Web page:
Al-Mu'tamid ibn Abbad Biography

reigned c. 1069–1091, lived 1040-1095) was the third and last ruler of the taifa of Seville in Al-Andalus. He was a member of the Abbadid dynasty.

When he was 13 years old Al-Mu'tamid's father made bestowed the title of Emir and appointed the Andalusi Arabic poet Ibn Ammar as his vizier. However, Al-Mu'tamid fell strongly under the influence of Ibn Ammar; and possibly in love. After one night of poetry and wine it was reported that Al-Mu'tamid insist they sleep together "on this same pillow." Al-Mu'tamid's father disapproved of the relationship and the influence of the vizier (not least because Ibn Ammar was a commoner) and sent him into exile in order to separate the two.

After the death of his father Abbad II al-Mu'tadid in 1069, he inherited Seville as caliph. One of his first acts was to recall Ibn Ammar and to bestow high political and military favours on him, including as Governor of Silves and Prime Minister of the government in Seville. Some sources suggest a lovers' quarrel after Ibn Ammar dreamt that Al-Mu'tamid was going to kill him. The caliph reassuring him that he would never do such a thing.

More likely the cause of resentment grew from the fact that the Prime Minister had let al-Mu'tamid's son, Prince al-Rasid, be captured and held hostage during a military campaign. He had also declared himself king of Murcia without properly acknowleding the rights of his own sovereign. The two men exchanged verses full of bitter criticisms and accusations. Murcia was subsequently lost and Ibn Ammar himself taken hostage. A final attempt to conspire with the young prince against his father proved too much for al-Mu'tamid who “fell into a rage and hacked him to death with his own hands”. After Ibn Ammar's death, the caliph was reported to have grieved bitterly and gave his former friend a sumptuous funeral.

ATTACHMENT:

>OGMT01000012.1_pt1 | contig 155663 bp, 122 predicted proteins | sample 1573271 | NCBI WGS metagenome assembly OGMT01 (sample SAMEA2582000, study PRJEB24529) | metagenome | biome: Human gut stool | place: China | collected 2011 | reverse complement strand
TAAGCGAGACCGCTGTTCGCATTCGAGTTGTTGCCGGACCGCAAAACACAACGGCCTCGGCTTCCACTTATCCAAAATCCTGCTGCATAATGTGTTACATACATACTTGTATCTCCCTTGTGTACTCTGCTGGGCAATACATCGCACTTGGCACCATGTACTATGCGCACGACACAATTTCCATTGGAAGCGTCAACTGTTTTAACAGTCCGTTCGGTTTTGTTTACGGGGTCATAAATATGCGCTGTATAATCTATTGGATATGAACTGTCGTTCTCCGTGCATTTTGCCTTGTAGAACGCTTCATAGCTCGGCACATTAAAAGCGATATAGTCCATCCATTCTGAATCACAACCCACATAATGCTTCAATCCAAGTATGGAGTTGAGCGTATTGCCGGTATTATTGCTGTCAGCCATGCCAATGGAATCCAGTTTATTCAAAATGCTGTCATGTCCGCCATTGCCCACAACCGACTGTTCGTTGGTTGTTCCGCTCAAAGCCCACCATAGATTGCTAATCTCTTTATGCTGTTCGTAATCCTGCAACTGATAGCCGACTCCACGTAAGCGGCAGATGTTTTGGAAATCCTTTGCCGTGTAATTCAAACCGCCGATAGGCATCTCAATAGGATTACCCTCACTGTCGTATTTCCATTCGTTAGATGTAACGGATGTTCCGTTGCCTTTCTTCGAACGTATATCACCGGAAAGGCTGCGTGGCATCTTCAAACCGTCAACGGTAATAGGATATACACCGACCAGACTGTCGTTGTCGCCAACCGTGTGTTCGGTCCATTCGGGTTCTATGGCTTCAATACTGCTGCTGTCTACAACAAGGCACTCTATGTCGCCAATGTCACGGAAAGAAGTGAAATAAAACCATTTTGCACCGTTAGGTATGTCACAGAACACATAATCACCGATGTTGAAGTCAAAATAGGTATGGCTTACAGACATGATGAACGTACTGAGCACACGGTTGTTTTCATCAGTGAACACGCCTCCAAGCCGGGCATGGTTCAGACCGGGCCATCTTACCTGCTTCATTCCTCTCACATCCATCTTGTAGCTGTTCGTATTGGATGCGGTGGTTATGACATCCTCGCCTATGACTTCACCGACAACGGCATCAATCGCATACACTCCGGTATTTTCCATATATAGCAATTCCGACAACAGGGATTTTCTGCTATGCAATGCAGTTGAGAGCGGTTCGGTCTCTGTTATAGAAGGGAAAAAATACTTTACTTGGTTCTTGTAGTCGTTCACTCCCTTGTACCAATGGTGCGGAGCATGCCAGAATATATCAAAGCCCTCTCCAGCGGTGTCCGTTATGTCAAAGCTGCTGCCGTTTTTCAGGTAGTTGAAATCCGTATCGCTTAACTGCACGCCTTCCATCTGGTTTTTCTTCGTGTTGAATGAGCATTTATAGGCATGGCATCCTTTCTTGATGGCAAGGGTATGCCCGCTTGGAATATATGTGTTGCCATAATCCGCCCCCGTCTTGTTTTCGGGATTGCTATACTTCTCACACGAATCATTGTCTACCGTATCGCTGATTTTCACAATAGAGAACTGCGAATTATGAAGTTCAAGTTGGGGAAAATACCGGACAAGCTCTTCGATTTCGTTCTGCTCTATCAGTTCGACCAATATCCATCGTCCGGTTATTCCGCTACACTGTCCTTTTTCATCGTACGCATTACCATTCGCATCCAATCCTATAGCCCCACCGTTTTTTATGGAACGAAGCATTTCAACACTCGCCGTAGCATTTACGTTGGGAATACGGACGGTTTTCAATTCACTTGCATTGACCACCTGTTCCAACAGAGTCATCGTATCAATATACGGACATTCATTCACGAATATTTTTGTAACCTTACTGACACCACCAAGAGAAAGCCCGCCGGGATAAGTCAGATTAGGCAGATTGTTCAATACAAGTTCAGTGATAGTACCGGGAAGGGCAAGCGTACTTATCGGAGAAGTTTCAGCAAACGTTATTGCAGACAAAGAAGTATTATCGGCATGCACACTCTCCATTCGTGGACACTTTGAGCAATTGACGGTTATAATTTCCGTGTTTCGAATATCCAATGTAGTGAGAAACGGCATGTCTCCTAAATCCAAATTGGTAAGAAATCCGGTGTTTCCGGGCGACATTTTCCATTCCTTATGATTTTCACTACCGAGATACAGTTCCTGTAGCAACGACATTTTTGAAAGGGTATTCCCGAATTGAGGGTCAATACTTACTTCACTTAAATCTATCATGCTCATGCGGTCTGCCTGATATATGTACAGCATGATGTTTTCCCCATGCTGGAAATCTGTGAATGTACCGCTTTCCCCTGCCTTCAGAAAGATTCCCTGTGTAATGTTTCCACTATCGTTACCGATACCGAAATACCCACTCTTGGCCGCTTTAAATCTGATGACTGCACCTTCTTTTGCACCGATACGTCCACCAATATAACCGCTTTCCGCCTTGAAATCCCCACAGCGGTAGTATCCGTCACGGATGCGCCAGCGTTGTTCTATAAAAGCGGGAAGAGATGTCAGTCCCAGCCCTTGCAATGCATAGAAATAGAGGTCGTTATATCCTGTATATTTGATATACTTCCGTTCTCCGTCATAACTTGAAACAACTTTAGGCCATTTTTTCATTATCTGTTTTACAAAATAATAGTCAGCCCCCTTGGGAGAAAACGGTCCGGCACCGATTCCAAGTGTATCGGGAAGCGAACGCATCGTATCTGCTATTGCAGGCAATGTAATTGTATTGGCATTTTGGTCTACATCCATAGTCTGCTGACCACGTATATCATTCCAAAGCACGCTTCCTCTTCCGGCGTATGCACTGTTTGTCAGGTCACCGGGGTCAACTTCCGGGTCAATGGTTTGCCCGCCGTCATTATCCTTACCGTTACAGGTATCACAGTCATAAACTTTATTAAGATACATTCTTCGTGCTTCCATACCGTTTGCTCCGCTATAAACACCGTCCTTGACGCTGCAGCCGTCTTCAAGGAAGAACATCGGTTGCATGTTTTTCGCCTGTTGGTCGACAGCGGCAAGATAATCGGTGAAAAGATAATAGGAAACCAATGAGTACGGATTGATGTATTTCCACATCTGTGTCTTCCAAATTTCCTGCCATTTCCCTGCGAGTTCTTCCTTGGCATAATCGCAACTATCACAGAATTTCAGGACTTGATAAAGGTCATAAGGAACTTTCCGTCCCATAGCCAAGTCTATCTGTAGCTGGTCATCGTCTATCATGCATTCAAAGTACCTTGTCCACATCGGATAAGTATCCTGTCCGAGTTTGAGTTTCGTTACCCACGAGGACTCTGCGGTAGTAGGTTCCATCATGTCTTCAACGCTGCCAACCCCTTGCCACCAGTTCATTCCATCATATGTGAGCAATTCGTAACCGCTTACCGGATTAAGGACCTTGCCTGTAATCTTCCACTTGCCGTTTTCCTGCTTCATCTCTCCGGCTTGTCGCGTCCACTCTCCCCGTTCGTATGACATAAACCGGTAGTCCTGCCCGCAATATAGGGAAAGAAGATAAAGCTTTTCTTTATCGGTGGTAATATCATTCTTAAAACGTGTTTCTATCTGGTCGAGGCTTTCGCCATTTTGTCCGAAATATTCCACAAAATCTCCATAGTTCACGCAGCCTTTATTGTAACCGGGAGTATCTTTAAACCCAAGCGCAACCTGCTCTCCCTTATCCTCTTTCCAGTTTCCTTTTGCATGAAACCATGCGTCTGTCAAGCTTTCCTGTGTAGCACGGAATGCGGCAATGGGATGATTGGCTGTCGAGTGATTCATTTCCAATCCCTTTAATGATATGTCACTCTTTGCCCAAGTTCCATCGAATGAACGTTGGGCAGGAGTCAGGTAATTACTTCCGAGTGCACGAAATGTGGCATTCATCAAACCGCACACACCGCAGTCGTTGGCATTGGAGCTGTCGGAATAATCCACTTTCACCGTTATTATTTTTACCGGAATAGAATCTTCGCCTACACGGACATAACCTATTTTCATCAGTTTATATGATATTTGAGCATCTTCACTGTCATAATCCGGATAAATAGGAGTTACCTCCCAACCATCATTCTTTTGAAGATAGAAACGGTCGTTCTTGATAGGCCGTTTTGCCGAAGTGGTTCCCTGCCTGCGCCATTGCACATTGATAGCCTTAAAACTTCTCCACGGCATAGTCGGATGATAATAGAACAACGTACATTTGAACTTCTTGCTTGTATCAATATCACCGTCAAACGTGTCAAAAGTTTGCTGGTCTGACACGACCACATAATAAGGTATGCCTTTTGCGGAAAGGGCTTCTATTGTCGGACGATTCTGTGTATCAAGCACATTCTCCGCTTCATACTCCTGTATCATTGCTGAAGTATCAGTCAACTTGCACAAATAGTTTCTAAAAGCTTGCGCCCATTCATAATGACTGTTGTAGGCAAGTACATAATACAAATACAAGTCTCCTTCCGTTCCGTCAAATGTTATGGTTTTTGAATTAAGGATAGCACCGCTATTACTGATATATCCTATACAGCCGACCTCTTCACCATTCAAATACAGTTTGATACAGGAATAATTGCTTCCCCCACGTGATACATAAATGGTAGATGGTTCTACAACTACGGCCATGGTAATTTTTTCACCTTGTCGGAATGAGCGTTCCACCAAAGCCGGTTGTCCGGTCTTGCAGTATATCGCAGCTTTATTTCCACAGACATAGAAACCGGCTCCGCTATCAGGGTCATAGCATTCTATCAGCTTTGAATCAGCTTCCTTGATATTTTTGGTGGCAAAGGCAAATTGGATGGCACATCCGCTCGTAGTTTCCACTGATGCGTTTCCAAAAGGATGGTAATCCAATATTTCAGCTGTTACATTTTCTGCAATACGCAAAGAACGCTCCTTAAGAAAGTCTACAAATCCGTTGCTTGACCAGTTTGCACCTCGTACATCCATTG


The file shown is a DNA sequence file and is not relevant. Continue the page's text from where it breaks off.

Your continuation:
Large parts of al-Andalus were under the dominion of al-Mu'tamid: to the west his dominion encompassed the land between lower Guadalquivir and Guadiana; plus the areas around Niebla, Huelva and Saltes. In the south it extended to Morón, Arcos, Ronda, and also Algeciras and Tarifa. The capital, Córdoba, was taken in 1070, lost in 1075, and regained in 1078.

Nevertheless, the family was still subject to taxation by the King of Castile, to whom they were vassals. The drain of these taxes effectively weakened the kingdom's power: al-Mu'tamid's decision to stop paying these taxes caused King Alfonso VI of Castile (who had already conquered Toledo in 1085) to besiege Seville. Al-Mu'tamid asked help from the Almoravids of Morocco against the Castilian king. Al-Mu'tamid supported the Almoravid ruler Yusuf ibn Tashfin against Alfonso in the Battle of Sagrajas in 1086. The Moroccans established themselves at Algeciras, and after defeating the Christians occupied all the Islamic taifas, included, in 1091, Seville itself. After they ravaged the city, al-Mu'tamid ordered his sons to give up the royal fortress (early Alcazar of Seville) in order to save their lives. When his son, Rashid, had advised him not to call on Yusuf ibn Tashfin, Al-Mu'tamid had rebuffed him: